Space, Time, and the Concept of Person in Karavar

Shelly Errington
1971 Indonesia  
MBetween a people's conception of what it is to be a person and their conception of the structure of history there is an unbreakable internal link," says Geertz in his brilliant essay called Persony Time9 ' and Conduct in Bali.* 1 In the West, the notion of what it is to be a person and the notion of linear time are certainly linked. Westerners tend to conceptualize an individual's life as a journey of self through time, as the development of a self during that self's life-span. The structure
more » ... an. The structure of history, regardless of its content or direction, consists of a linear chronological sequence; while the structure of an individual's life, regardless of its content or direction, consists of the development of the self, in a chronological sequence. It can hardly be an accident that the nineteenth and early twentieth centuries saw the fullest development of both evolutionary theory (which seeks to make explicit the structure of history) and the notion of the psyche (which seeks to make explicit the structure of the developing self). They are parallel conceptual principles by which we organize the events of history, on the one hand, and the events of an individual's life, on the other, each of which consists of the same sorts of data. Nor can it be an accident that, in the West, the notions of subjectivity and objectivity, of linear time, of causality, and of homogeneous space all emerged at approximately the same time. Together, they form a logically coherent conceptual organization by which Westerners deal with the physical world and man's place in it. The notions of subjectivity and objectivity imply each other; we could not conceive of what "objective" laws, facts, or events consist if we did not implicitly contrast them with subjective views or attitudes. The notion of linear time not only parallels the notion of the development of self (the subjective), but without linear time the scientific notion of causality is meaningless. The idea of causality is, of course, basic to the notion of objective laws in science as we know it. Finally, homogeneous space, being homogeneous, is discountable; it cannot interfere with the operation of objective laws which, to be counted as "objective," must be in effect everywhere. Anthropological literature abounds with evidence that few, if any, of these notions are shared by other peoples. For instance, many peoples do not distinguish between subjective and objective, or * I would like to thank Benedict Anderson, Dennis Blair, and Carlene Bryant, whose questions and comments helped clarify my understanding of the Karavaran concepts.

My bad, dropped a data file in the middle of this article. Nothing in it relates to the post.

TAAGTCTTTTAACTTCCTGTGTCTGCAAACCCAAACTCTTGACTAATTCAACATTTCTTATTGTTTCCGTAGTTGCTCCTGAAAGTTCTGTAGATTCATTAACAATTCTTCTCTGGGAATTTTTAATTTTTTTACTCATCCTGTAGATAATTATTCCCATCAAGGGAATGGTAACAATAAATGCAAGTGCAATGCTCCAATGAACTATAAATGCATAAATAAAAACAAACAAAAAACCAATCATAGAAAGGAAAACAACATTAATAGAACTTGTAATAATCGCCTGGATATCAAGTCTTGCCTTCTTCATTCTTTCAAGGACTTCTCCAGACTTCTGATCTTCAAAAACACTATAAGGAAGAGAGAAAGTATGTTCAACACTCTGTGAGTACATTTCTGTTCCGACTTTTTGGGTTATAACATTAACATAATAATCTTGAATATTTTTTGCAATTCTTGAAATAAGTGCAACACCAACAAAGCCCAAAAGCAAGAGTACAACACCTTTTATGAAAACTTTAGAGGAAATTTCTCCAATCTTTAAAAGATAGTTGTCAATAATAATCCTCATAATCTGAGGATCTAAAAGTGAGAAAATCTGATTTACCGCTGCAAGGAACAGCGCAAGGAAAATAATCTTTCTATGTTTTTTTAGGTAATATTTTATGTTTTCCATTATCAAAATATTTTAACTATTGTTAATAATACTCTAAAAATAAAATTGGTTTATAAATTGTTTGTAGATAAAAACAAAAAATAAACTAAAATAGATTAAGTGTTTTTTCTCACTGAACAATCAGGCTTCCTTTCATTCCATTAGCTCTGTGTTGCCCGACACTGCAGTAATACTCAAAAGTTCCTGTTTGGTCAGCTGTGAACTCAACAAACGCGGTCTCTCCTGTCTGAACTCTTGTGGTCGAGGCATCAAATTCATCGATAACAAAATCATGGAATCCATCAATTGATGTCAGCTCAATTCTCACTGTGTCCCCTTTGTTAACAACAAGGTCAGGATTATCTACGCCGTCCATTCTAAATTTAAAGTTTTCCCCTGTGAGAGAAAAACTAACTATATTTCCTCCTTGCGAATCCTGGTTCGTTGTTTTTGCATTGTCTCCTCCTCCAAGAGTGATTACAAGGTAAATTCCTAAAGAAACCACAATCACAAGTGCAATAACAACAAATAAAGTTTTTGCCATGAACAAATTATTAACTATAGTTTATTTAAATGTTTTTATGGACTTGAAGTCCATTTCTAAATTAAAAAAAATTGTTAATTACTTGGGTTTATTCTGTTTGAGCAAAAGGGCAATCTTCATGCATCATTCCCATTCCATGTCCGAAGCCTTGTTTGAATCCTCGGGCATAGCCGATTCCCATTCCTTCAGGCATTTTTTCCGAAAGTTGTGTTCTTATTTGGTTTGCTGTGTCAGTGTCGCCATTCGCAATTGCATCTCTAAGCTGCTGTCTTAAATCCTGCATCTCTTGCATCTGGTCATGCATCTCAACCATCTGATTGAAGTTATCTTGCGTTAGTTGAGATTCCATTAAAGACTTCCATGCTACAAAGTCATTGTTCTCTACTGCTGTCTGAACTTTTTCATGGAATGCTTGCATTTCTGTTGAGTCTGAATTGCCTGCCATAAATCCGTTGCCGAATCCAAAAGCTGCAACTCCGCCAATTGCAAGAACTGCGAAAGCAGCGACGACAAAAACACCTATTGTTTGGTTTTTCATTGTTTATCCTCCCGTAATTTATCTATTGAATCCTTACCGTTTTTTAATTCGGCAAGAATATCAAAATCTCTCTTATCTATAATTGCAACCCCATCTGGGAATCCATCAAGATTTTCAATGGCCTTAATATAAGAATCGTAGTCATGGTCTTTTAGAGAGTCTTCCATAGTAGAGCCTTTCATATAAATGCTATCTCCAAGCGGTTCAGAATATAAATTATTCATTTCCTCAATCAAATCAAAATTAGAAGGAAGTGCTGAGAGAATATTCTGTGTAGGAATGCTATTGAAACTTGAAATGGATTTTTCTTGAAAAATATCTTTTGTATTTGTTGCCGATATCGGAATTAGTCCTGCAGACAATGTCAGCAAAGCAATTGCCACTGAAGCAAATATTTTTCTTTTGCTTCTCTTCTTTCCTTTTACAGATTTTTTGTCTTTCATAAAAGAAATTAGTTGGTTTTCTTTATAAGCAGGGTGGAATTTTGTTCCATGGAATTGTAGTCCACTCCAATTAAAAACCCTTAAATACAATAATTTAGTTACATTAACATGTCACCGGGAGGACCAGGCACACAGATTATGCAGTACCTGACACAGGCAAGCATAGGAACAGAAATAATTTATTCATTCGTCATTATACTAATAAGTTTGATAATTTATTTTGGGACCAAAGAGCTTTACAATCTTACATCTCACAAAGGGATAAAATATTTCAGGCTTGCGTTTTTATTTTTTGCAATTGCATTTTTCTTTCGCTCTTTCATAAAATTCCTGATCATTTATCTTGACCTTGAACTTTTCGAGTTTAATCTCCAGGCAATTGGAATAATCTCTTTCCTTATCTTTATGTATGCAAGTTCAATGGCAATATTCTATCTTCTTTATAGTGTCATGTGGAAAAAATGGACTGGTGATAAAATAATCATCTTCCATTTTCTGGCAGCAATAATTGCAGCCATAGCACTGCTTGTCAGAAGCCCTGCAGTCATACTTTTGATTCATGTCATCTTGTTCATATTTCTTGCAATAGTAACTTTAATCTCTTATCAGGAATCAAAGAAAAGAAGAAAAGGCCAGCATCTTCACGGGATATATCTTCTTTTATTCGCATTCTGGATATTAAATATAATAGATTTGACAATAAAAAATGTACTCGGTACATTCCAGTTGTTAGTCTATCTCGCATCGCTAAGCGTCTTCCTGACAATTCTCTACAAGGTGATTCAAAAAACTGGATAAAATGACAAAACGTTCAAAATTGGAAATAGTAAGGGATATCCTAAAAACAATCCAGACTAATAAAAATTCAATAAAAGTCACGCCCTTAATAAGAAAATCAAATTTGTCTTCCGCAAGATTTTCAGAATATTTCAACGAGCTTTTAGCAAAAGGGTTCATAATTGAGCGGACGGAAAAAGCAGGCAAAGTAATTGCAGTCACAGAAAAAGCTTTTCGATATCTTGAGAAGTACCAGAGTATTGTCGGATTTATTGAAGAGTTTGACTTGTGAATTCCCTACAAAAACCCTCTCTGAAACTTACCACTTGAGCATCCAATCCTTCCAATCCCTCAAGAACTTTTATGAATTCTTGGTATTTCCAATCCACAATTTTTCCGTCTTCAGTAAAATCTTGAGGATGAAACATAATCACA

doi:10.2307/3350658 fatcat:6lij6d643zhenbv7lq6trumefm